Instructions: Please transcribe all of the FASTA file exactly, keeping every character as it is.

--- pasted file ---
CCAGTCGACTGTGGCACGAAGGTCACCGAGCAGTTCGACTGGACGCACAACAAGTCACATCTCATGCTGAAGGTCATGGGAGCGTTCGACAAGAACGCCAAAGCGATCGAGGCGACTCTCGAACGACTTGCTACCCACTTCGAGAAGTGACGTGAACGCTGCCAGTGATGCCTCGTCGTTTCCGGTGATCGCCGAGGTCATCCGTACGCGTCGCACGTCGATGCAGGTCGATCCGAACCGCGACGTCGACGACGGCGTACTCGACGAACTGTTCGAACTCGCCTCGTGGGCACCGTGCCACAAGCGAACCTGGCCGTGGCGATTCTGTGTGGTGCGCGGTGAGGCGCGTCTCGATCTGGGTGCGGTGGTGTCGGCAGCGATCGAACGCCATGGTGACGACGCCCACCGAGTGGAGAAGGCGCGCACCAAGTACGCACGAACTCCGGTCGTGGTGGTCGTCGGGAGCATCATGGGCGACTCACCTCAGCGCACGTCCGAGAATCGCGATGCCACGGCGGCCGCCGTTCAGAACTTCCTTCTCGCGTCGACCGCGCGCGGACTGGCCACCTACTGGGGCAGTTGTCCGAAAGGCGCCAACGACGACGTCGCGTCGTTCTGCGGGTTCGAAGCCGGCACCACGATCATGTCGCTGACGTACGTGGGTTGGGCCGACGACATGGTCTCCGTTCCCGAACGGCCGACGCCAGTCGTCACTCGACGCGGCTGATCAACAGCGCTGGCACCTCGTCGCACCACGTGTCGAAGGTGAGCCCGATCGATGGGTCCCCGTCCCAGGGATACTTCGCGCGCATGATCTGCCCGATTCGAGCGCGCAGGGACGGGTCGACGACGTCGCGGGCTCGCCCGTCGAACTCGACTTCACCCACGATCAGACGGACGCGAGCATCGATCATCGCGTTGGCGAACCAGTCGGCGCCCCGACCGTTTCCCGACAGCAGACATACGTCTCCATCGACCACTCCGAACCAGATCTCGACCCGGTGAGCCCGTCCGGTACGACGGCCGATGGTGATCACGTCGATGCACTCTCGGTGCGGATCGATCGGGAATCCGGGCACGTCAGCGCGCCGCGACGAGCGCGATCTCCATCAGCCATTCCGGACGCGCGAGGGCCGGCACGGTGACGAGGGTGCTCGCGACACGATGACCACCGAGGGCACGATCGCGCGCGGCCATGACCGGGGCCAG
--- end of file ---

CCAGTCGACTGTGGCACGAAGGTCACCGAGCAGTTCGACTGGACGCACAACAAGTCACATCTCATGCTGAAGGTCATGGGAGCGTTCGACAAGAACGCCAAAGCGATCGAGGCGACTCTCGAACGACTTGCTACCCACTTCGAGAAGTGACGTGAACGCTGCCAGTGATGCCTCGTCGTTTCCGGTGATCGCCGAGGTCATCCGTACGCGTCGCACGTCGATGCAGGTCGATCCGAACCGCGACGTCGACGACGGCGTACTCGACGAACTGTTCGAACTCGCCTCGTGGGCACCGTGCCACAAGCGAACCTGGCCGTGGCGATTCTGTGTGGTGCGCGGTGAGGCGCGTCTCGATCTGGGTGCGGTGGTGTCGGCAGCGATCGAACGCCATGGTGACGACGCCCACCGAGTGGAGAAGGCGCGCACCAAGTACGCACGAACTCCGGTCGTGGTGGTCGTCGGGAGCATCATGGGCGACTCACCTCAGCGCACGTCCGAGAATCGCGATGCCACGGCGGCCGCCGTTCAGAACTTCCTTCTCGCGTCGACCGCGCGCGGACTGGCCACCTACTGGGGCAGTTGTCCGAAAGGCGCCAACGACGACGTCGCGTCGTTCTGCGGGTTCGAAGCCGGCACCACGATCATGTCGCTGACGTACGTGGGTTGGGCCGACGACATGGTCTCCGTTCCCGAACGGCCGACGCCAGTCGTCACTCGACGCGGCTGATCAACAGCGCTGGCACCTCGTCGCACCACGTGTCGAAGGTGAGCCCGATCGATGGGTCCCCGTCCCAGGGATACTTCGCGCGCATGATCTGCCCGATTCGAGCGCGCAGGGACGGGTCGACGACGTCGCGGGCTCGCCCGTCGAACTCGACTTCACCCACGATCAGACGGACGCGAGCATCGATCATCGCGTTGGCGAACCAGTCGGCGCCCCGACCGTTTCCCGACAGCAGACATACGTCTCCATCGACCACTCCGAACCAGATCTCGACCCGGTGAGCCCGTCCGGTACGACGGCCGATGGTGATCACGTCGATGCACTCTCGGTGCGGATCGATCGGGAATCCGGGCACGTCAGCGCGCCGCGACGAGCGCGATCTCCATCAGCCATTCCGGACGCGCGAGGGCCGGCACGGTGACGAGGGTGCTCGCGACACGATGACCACCGAGGGCACGATCGCGCGCGGCCATGACCGGGGCCAG